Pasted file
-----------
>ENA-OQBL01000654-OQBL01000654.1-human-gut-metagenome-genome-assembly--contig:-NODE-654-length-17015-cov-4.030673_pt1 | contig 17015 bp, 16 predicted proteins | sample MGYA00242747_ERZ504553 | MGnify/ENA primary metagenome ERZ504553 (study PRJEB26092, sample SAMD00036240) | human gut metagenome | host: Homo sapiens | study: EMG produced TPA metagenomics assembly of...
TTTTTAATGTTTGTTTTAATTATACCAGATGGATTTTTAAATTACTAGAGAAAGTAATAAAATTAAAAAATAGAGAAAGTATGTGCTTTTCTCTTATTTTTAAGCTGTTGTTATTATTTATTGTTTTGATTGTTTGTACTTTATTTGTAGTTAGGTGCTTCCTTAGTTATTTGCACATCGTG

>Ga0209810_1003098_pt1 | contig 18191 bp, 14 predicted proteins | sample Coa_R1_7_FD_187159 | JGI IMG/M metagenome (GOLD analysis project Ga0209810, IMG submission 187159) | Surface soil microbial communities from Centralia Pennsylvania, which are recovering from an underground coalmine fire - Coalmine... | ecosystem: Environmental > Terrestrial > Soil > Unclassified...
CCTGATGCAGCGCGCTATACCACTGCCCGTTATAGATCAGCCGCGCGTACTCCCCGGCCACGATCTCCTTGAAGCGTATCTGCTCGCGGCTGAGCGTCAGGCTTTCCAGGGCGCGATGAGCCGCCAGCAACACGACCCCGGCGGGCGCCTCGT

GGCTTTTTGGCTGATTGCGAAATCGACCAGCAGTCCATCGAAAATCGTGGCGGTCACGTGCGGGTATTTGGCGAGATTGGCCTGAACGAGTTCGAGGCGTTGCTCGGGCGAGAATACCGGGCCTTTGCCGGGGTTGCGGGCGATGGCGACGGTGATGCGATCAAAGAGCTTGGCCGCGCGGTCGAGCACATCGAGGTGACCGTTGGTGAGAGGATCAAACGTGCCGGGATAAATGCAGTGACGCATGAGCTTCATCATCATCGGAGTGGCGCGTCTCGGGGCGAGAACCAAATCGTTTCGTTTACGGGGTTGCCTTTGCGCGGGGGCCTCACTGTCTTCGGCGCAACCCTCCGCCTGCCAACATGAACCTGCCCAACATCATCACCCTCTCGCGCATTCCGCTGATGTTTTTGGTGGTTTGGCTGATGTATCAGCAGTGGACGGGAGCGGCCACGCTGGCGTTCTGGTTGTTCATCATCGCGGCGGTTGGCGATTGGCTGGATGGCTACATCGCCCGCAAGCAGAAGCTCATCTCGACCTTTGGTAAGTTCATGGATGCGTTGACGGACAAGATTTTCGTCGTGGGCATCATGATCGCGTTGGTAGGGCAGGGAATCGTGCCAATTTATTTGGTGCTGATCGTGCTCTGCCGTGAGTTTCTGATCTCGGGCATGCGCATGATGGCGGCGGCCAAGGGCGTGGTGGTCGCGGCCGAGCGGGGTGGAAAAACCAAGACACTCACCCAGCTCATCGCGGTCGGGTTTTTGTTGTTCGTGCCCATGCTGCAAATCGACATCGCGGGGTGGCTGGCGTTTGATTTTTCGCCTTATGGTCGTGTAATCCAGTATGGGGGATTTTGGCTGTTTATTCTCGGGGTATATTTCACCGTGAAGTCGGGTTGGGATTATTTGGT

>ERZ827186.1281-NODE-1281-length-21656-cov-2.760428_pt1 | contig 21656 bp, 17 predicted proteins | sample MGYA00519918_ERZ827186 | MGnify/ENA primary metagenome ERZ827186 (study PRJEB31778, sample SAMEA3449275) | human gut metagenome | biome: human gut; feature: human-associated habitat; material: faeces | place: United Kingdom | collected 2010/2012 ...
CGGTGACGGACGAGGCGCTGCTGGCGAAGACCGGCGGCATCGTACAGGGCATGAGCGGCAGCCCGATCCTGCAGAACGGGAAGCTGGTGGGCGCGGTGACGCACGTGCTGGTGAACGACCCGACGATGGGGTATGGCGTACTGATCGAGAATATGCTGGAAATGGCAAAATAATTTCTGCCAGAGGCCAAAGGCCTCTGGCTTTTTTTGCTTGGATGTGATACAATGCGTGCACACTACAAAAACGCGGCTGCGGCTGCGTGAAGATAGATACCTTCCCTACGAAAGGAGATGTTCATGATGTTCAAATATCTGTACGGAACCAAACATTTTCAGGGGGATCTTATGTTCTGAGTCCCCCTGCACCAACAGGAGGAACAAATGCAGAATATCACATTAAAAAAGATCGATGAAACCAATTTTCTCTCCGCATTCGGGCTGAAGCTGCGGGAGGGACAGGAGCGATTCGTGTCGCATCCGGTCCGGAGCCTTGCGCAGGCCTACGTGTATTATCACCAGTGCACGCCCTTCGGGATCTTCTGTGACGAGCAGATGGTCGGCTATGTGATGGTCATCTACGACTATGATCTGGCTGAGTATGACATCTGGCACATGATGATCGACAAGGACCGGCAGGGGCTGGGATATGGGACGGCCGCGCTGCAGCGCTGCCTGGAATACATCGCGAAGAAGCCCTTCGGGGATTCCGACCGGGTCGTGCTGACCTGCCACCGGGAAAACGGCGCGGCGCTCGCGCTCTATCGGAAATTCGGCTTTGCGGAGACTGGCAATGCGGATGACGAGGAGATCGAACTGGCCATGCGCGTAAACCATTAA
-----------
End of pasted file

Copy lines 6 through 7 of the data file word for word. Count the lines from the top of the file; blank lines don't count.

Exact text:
>ERZ827186.1281-NODE-1281-length-21656-cov-2.760428_pt1 | contig 21656 bp, 17 predicted proteins | sample MGYA00519918_ERZ827186 | MGnify/ENA primary metagenome ERZ827186 (study PRJEB31778, sample SAMEA3449275) | human gut metagenome | biome: human gut; feature: human-associated habitat; material: faeces | place: United Kingdom | collected 2010/2012 ...
CGGTGACGGACGAGGCGCTGCTGGCGAAGACCGGCGGCATCGTACAGGGCATGAGCGGCAGCCCGATCCTGCAGAACGGGAAGCTGGTGGGCGCGGTGACGCACGTGCTGGTGAACGACCCGACGATGGGGTATGGCGTACTGATCGAGAATATGCTGGAAATGGCAAAATAATTTCTGCCAGAGGCCAAAGGCCTCTGGCTTTTTTTGCTTGGATGTGATACAATGCGTGCACACTACAAAAACGCGGCTGCGGCTGCGTGAAGATAGATACCTTCCCTACGAAAGGAGATGTTCATGATGTTCAAATATCTGTACGGAACCAAACATTTTCAGGGGGATCTTATGTTCTGAGTCCCCCTGCACCAACAGGAGGAACAAATGCAGAATATCACATTAAAAAAGATCGATGAAACCAATTTTCTCTCCGCATTCGGGCTGAAGCTGCGGGAGGGACAGGAGCGATTCGTGTCGCATCCGGTCCGGAGCCTTGCGCAGGCCTACGTGTATTATCACCAGTGCACGCCCTTCGGGATCTTCTGTGACGAGCAGATGGTCGGCTATGTGATGGTCATCTACGACTATGATCTGGCTGAGTATGACATCTGGCACATGATGATCGACAAGGACCGGCAGGGGCTGGGATATGGGACGGCCGCGCTGCAGCGCTGCCTGGAATACATCGCGAAGAAGCCCTTCGGGGATTCCGACCGGGTCGTGCTGACCTGCCACCGGGAAAACGGCGCGGCGCTCGCGCTCTATCGGAAATTCGGCTTTGCGGAGACTGGCAATGCGGATGACGAGGAGATCGAACTGGCCATGCGCGTAAACCATTAA